RAM Ratings reaffirms MBSB’s and MBSB Bank’s A2 ratings

Published on 13 Jul 2022.

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RAM Ratings has reaffirmed Malaysia Building Society Berhad’s (MBSB or the Group) A2/Stable/P1 corporate credit ratings (CCRs). Concurrently, MBSB Bank Berhad’s (the Bank) A2/Stable/P1 financial institution ratings (FIRs) and the ratings of its sukuk facilities have also been reaffirmed (Table 1). Despite its structural subordination as a non-operating holding company, MBSB’s CCRs are equated to the FIRs of the Bank to reflect the former’s debt-free status at the holding company level. 

The reaffirmations are underpinned by our expectation that the strong capital positions of the two entities will provide sufficient buffers in times of credit stress. MBSB’s and MBSB Bank’s common equity tier-1 capital ratios, standing at a respective 20.8% and 16.5% as at end-March 2022, were further boosted by the introduction of investment accounts (IAs). The credit risk of assets funded by IAs is exempted from the computation of capital adequacy, lifting these ratios by 50-70 bps. The ratings also incorporate our assessment of a moderate likelihood of support from the Group’s largest shareholder, the Employees Provident Fund, if required.  

Relief financing declined considerably to 17% of MBSB Bank’s portfolio as at end-March 2022 (end-December 2021: 53%), although still relatively high. These are mostly payroll-deductible personal financing facilities extended to civil servants. MBSB’s and MBSB Bank’s gross impaired financing ratios deteriorated to 5.9% and 4.0% as at end-March 2022 (end-December 2020: 5.3% and 2.9%) on the back of lumpy corporate impairments and an uptick in retail financing facilities as most borrowers weaned themselves off repayment assistance. While more defaults may arise, we expect the entities’ overall asset quality to be upheld by the non-discretionary salary deduction feature of slightly over half of the Bank’s financing portfolio.  

MBSB’s net financing margin is among the broadest in the industry (three-year average: 3.1%), backed by a large proportion of lucrative personal financing facilities. The Group’s earnings profile is also boosted by a low cost to income ratio, which has averaged 29% in the last three years. Higher operating expenses, margin compression and some trading losses affected the Group’s earnings performance in 1Q 2022, dragging its pre-tax profit down 29% y-o-y. This translated into an annualised return on risk-weighted assets of 0.8% (2021: 1.8%; 2020: 1.0%). Additional provisioning expenses may be required but MBSB’s profitability will still be largely supported by wide margins and a low cost to income ratio relative to peers.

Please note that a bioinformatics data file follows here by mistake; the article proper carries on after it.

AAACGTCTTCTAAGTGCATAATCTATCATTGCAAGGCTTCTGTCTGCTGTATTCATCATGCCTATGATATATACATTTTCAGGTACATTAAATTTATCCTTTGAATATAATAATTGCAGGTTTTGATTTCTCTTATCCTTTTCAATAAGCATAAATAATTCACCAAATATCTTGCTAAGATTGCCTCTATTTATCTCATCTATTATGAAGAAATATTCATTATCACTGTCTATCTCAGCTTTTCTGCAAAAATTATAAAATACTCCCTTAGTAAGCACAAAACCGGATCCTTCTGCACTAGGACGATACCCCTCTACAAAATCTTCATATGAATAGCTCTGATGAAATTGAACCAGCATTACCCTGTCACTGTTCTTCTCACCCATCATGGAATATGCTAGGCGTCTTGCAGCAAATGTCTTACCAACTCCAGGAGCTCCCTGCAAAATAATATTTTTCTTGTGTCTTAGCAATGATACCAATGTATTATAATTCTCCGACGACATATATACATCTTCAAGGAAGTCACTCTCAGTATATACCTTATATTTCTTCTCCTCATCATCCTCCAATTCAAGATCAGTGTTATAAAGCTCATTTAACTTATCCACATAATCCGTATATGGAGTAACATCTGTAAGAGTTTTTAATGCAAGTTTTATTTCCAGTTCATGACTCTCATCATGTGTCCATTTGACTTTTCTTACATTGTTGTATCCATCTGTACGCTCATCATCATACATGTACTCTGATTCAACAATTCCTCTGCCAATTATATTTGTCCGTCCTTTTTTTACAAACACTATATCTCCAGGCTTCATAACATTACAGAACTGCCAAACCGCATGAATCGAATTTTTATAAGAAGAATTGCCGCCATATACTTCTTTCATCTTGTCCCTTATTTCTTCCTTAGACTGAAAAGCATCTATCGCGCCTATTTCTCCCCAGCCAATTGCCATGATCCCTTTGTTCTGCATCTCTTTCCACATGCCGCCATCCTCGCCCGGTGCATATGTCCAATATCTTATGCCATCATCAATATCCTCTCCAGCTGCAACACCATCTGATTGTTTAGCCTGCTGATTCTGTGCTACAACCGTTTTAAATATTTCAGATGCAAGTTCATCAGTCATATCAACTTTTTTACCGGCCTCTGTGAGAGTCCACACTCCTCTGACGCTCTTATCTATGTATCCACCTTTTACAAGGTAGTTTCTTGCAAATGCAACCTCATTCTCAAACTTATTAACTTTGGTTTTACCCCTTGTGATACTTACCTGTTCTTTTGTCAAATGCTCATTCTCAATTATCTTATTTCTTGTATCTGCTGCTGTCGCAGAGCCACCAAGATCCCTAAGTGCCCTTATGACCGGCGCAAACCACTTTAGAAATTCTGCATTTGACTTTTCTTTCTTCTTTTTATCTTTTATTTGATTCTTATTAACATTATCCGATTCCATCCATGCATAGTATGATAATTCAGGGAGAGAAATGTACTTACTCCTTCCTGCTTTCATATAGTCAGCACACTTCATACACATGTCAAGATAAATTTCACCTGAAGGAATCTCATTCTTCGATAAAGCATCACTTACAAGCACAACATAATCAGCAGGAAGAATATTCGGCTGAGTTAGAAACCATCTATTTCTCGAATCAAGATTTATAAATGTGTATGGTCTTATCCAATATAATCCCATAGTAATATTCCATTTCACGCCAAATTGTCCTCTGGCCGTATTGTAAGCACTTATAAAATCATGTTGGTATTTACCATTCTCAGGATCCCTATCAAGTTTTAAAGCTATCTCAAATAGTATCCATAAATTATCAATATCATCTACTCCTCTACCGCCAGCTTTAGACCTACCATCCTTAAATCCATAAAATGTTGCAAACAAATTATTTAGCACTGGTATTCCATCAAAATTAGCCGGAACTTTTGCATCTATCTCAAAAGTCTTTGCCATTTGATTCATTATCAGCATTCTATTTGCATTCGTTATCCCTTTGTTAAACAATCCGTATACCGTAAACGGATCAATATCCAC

The proportion of MBSB’s current and savings account deposits remained negligible at 5% of total deposits as at end-March 2022 (industry: 33%; end-December 2020: 2%). Individual deposits formed only 13% of its deposit base, reflecting the Group’s weak retail deposit franchise against industry peers (37%). Capital-efficient IAs amounted to RM1.7 bil or 5% of the Group’s total customer funding (i.e., deposits and IAs) as at the same date. 

MBSB is currently exploring the possibility of acquiring Malaysian Industrial Development Finance Berhad (MIDF, rated A1/Stable/P1) from Permodalan Nasional Berhad. We do not expect the acquisition, if successful, to materially weaken the Group’s capitalisation given MIDF’s relatively small size.  

Table 1: MBSB Bank’s issue ratings



Rating Outlook

RM10.0 bil Wakalah Bi Al-Istithmar Sukuk Programme (2019/2031)

  1. Senior Sukuk Wakalah*
  2. Tier-2 Sukuk Wakalah*
  3. Additional Tier-1 (AT-1) Capital Sukuk Wakalah*


* combined limit of RM10.0 bil




Analytical contacts
Tan Shu Xuan
(603) 3385 2497

Sophia Lee
(603) 3385 2619

The credit rating is not a recommendation to purchase, sell or hold a security, inasmuch as it does not comment on the security’s market price or its suitability for a particular investor, nor does it involve any audit by RAM Ratings. The credit rating also does not reflect the legality and enforceability of financial obligations.

RAM Ratings receives compensation for its rating services, normally paid by the issuers of such securities or the rated entity, and sometimes third parties participating in marketing the securities, insurers, guarantors, other obligors, underwriters, etc. The receipt of this compensation has no influence on RAM Ratings’ credit opinions or other analytical processes. In all instances, RAM Ratings is committed to preserving the objectivity, integrity and independence of its ratings. Rating fees are communicated to clients prior to the issuance of rating opinions. While RAM Ratings reserves the right to disseminate the ratings, it receives no payment for doing so, except for subscriptions to its publications.

Similarly, the disclaimers above also apply to RAM Ratings’ credit-related analyses and commentaries, where relevant.

Published by RAM Rating Services Berhad
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